How to Add Humor to Your Book

By Emilee Newman Bowles

Waka-waka!

Humor has a place in every genre, even if you’re not writing comedy. Using subtle humor can lighten weighty nonfiction topics and engage readers more. And more engaging books could mean more “checks written by editors.”

But comedy in writing is tricky because you can’t rely on your tone of voice or facial expressions to help readers know when you’re having fun with them. Because of this, sarcasm rarely works well in print, but there are a few proven tricks for adding humor to your writing.

Sounds

Though you can’t rely on tone of voice, you can still use sound to bring humor to your writing. Words with K and G sounds are considered funniest. You can use this rule when naming things or in your word choices. Words that are funny to say out loud can bring a smile to readers’ faces. Brandon Sanderson uses this principle in his Steelheart series, with insults like slontze (funny to say) and curse words like calamity (K sound).

The Rule of Three

Comedians use something called the rule of three. They use it when they 1) set up a joke, 2) take it in a direction you expect, and 3) change course (the punchline). You present two ideas normally found together and then surprise readers with a third idea they aren’t expecting. Bringing in the unexpected keeps your readers engaged and interested. You can do this by creating a character who has two traits expected to be found together, then adding a third, unexpected trait.  (“She was tall. She was shapely. She was a giraffe.”) The rule of three follows this pattern: expected, expected, unexpected.

Humorous Comparisons

As a writer, you’ll likely spend some time working with metaphors. One way to add humor to your writing is to come up with a list of metaphors for something and then choose the most ridiculous one. But don’t overuse this trick or readers may think you’re just bad at metaphors. However, using this tool at key moments can add a bit of humor to your story, like Douglas Adams does in The Hitchhiker’s Guide to the Galaxy with the line, “The ships hung in the sky in much the same way that bricks don’t.” An unexpected metaphor that makes no sense at first (or ever, depending)—used by the right character, in the right spot, or with the right tone—can really make your audience tune in and connect. (Just make sure your off-beat metaphors are intentional, or you’ll have readers laughing at the wrong spots. For help on this, see our article on figurative language.)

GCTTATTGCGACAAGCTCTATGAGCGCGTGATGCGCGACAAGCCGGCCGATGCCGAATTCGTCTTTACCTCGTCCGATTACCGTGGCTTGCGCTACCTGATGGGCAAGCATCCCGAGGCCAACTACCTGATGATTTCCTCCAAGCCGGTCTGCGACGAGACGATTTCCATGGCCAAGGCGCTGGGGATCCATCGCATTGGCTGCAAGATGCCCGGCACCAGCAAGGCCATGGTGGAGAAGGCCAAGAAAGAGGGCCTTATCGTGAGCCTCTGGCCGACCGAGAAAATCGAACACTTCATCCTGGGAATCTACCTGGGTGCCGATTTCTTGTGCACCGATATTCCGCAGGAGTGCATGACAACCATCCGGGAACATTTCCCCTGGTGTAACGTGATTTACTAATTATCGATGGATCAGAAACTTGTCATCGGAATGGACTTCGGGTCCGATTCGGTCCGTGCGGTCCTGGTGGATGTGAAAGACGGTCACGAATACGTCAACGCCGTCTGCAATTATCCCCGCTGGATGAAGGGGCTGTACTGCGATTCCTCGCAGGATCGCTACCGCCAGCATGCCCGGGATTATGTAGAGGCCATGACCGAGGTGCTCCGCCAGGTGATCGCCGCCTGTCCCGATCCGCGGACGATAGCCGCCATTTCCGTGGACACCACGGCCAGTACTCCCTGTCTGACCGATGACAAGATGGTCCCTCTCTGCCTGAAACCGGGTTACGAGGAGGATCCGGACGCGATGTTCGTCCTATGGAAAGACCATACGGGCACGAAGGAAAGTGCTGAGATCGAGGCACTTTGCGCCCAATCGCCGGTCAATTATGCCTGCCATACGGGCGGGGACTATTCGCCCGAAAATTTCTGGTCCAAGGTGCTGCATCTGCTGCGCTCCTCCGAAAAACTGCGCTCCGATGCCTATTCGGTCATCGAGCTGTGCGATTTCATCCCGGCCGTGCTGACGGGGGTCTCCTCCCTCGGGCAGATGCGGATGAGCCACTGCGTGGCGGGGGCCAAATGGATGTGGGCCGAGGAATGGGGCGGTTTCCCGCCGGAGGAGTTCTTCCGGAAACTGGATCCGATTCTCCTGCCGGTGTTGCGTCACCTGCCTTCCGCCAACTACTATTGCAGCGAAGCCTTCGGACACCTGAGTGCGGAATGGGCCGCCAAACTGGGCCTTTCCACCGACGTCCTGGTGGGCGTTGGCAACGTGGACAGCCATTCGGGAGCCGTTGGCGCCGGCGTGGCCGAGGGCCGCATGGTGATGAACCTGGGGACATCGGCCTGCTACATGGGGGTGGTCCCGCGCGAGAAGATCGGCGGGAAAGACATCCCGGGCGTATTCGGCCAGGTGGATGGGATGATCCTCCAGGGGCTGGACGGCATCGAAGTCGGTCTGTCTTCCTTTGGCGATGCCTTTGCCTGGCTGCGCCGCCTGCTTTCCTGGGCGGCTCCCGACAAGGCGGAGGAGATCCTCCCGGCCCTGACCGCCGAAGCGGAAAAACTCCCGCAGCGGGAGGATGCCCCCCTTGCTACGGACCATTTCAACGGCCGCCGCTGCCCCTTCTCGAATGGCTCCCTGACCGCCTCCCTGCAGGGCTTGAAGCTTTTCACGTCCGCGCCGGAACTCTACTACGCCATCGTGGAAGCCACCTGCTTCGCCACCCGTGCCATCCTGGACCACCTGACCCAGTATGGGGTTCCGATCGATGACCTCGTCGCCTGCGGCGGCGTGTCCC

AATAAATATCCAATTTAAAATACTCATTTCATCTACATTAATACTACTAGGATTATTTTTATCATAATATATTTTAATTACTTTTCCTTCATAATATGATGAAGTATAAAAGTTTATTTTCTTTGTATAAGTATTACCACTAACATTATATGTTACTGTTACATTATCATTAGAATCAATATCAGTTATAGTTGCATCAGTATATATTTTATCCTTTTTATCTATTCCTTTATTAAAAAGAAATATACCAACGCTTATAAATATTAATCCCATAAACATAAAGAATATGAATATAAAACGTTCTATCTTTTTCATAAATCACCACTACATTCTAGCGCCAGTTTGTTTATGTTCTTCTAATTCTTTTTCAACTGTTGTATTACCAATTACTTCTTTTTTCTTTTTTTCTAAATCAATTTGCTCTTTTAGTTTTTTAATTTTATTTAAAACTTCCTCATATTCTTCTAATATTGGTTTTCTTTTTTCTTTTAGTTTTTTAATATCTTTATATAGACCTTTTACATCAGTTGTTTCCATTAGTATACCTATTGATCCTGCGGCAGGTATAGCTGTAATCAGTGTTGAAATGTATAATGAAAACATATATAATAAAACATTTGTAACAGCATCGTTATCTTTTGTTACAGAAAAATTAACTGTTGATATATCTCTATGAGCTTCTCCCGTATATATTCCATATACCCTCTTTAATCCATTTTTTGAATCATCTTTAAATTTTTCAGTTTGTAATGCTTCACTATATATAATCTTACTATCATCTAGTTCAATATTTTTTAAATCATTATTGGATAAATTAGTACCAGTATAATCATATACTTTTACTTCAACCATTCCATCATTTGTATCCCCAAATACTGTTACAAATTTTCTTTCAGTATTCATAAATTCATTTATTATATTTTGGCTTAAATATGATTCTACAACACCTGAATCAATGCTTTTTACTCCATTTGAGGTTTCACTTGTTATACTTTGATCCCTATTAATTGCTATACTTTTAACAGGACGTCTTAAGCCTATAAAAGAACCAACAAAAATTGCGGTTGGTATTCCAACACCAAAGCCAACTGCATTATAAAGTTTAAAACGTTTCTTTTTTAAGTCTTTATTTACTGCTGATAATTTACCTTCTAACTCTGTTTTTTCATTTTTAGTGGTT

Play with Your Words

Another way to use misdirection to add humor to your writing is to start with a cliché or well-known phrase and then change course by saying something readers aren’t expecting. Shannon Hale’s Austenland begins with a line from Pride & Prejudice: “It is a truth universally acknowledged . . .” Shannon then turns it around with: “. . . that a thirty-something woman in possession of a satisfying career and fabulous hairdo must be in want of very little.” The familiar line makes us expect one thing but leaves us surprised (and laughing!) when she delivers something else.

Humor in Nonfiction

Nonfiction writers use humor with even the most serious subjects to help lighten the mood and keep readers reading. Humorous stories or plays on words work well in nonfiction. Unless the subject of your book is inherently funny, humor is best used as side, or parenthetical, information. Many nonfiction books include funny anecdotes or related cartoons in the sidebars or footnotes.

Humor in Fiction

Unless you’re setting out to write a comedic novel, humor is best relegated to one of your characters. Give them humorous-sounding names, apply the rule of three to descriptions, and let your characters use humorous comparisons lest your readers think you are simply bad at metaphors. For most novels, humor should be used strategically and sparingly.

Wrap-Up

Humor is one of the best ways to connect with your readers. When you tickle their funny bone, it lightens the mood of the piece and allows them a moment to breathe, especially if your topic is heavy. But with all humor, just be certain you don’t cross the line and offend your readers—you want them to know you’re having fun with them, not making fun of them!

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Emilee Newman Bowles was an intern at Eschler Editing. She is currently a college English instructor, freelance editor, and stay-at-home mom to three children. For her undergrad, she majored in reading as many books as possible (also known as English Literature) and later graduated with a master’s in writing from the Book Publishing Program at Portland State University. She blogs about books for children and young adults at www.tesseractbooks.com.

 

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Comments

  1. My favorite use of humor in literature comes from the opening page of Charles Dickens’ immortal “A Christmas Carol.”

    “Marley was dead, to begin with. This must distinctly understood, or nothing good can come from the tale I’m about to relate. So allow me to say again, Marley was as dead as a door nail.

    “I do not know of my own experience what there is particularly dead about a door nail. I would be inclined to think a coffin nail as the deadest piece of ironmongery in the trade, but the wisdom of our forefathers is in the simile and I shall stay my hand, or the country’s done for. . . . ” And it goes on for another paragraph or two.

    The only ones who got it right, with the humor, were the Muppets.

    • Lindsay Flanagan says:

      That’s a great example! My husband insists on watching the Muppet Christmas Carol every holiday season. 🙂

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